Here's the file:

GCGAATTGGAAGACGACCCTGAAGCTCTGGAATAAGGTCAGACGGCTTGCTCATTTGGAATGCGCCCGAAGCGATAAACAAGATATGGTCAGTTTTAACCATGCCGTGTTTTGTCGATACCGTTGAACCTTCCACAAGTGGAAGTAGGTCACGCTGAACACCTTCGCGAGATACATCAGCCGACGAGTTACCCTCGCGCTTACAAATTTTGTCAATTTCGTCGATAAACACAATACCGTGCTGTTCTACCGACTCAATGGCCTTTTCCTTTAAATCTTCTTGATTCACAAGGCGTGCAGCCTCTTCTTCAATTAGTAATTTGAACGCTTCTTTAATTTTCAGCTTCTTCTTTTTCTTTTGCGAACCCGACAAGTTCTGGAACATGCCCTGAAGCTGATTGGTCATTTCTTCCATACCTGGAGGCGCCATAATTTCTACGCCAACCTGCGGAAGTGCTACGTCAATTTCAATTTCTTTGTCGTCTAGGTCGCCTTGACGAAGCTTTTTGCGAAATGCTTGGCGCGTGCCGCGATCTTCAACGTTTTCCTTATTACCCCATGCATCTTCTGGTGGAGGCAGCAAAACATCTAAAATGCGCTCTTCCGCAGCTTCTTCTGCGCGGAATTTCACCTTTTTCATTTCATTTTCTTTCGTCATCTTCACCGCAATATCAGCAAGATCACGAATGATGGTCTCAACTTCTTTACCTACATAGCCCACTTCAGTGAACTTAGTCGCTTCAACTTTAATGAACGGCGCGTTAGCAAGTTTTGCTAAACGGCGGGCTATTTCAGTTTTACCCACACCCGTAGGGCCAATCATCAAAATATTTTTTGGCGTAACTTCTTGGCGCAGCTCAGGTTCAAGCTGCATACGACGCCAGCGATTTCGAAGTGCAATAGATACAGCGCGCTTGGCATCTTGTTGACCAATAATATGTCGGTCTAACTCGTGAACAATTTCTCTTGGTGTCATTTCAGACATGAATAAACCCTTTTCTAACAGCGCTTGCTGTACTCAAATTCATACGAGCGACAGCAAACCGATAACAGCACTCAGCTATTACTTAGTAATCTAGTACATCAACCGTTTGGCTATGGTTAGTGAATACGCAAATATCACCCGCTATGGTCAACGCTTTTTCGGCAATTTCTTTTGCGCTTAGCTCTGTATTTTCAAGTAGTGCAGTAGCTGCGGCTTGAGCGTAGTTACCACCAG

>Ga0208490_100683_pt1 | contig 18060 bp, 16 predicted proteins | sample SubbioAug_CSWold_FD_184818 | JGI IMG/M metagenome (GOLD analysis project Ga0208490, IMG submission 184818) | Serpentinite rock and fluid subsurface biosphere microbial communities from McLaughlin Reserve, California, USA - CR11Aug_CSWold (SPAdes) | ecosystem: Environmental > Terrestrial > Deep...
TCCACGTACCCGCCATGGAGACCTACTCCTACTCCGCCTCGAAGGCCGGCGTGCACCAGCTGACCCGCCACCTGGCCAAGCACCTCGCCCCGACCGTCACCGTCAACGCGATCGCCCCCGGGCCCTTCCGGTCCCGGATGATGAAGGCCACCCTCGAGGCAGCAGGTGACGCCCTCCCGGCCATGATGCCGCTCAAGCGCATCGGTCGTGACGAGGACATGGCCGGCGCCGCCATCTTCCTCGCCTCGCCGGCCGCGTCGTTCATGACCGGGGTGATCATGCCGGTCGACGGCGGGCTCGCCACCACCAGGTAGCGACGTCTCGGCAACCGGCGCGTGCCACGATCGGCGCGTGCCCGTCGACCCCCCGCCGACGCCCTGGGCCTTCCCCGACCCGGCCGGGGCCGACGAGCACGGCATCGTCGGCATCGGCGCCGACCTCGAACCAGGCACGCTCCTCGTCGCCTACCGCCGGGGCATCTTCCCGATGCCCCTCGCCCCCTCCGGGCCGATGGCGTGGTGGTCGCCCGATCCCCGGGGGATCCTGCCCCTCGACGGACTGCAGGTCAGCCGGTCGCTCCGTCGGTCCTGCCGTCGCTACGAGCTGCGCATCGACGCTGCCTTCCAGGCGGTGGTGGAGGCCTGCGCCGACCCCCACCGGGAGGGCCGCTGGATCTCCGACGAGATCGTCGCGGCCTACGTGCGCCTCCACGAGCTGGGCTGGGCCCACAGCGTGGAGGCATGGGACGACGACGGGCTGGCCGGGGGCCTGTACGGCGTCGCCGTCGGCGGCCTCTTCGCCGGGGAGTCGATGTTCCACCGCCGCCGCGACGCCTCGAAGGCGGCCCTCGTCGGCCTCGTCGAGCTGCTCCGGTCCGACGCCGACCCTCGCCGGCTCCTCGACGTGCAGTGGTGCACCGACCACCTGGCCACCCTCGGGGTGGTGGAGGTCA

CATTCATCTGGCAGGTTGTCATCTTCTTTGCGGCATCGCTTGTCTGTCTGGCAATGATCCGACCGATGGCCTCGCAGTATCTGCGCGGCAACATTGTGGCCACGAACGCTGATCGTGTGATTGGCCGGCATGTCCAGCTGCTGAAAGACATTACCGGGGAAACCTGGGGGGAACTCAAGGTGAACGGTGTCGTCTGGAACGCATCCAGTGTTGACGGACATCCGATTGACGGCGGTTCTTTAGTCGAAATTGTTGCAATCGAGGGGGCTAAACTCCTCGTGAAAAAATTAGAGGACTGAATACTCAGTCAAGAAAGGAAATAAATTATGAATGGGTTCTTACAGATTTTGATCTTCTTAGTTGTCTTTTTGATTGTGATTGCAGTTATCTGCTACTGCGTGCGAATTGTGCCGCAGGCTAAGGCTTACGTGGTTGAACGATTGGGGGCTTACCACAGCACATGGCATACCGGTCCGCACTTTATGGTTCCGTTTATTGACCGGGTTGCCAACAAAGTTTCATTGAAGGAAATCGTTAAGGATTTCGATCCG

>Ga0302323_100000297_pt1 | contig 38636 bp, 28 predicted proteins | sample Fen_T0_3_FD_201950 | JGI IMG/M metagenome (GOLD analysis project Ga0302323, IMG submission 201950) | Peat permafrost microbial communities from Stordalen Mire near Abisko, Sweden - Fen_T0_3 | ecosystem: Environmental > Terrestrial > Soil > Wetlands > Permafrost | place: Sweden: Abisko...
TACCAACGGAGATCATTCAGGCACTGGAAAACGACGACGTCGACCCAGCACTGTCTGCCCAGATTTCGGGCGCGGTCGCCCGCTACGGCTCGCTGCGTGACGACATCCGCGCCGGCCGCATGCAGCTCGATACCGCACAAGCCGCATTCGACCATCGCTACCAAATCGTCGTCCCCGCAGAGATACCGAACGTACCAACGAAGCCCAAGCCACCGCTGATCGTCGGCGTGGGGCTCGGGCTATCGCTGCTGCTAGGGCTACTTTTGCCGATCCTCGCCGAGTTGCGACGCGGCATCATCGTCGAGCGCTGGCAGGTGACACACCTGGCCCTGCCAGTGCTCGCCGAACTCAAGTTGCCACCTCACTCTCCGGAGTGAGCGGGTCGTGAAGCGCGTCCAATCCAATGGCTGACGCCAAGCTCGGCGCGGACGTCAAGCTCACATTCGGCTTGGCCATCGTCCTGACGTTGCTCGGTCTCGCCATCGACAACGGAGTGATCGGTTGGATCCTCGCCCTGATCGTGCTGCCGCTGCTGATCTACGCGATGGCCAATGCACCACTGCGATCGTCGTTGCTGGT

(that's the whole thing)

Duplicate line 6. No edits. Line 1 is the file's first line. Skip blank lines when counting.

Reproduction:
TACCAACGGAGATCATTCAGGCACTGGAAAACGACGACGTCGACCCAGCACTGTCTGCCCAGATTTCGGGCGCGGTCGCCCGCTACGGCTCGCTGCGTGACGACATCCGCGCCGGCCGCATGCAGCTCGATACCGCACAAGCCGCATTCGACCATCGCTACCAAATCGTCGTCCCCGCAGAGATACCGAACGTACCAACGAAGCCCAAGCCACCGCTGATCGTCGGCGTGGGGCTCGGGCTATCGCTGCTGCTAGGGCTACTTTTGCCGATCCTCGCCGAGTTGCGACGCGGCATCATCGTCGAGCGCTGGCAGGTGACACACCTGGCCCTGCCAGTGCTCGCCGAACTCAAGTTGCCACCTCACTCTCCGGAGTGAGCGGGTCGTGAAGCGCGTCCAATCCAATGGCTGACGCCAAGCTCGGCGCGGACGTCAAGCTCACATTCGGCTTGGCCATCGTCCTGACGTTGCTCGGTCTCGCCATCGACAACGGAGTGATCGGTTGGATCCTCGCCCTGATCGTGCTGCCGCTGCTGATCTACGCGATGGCCAATGCACCACTGCGATCGTCGTTGCTGGT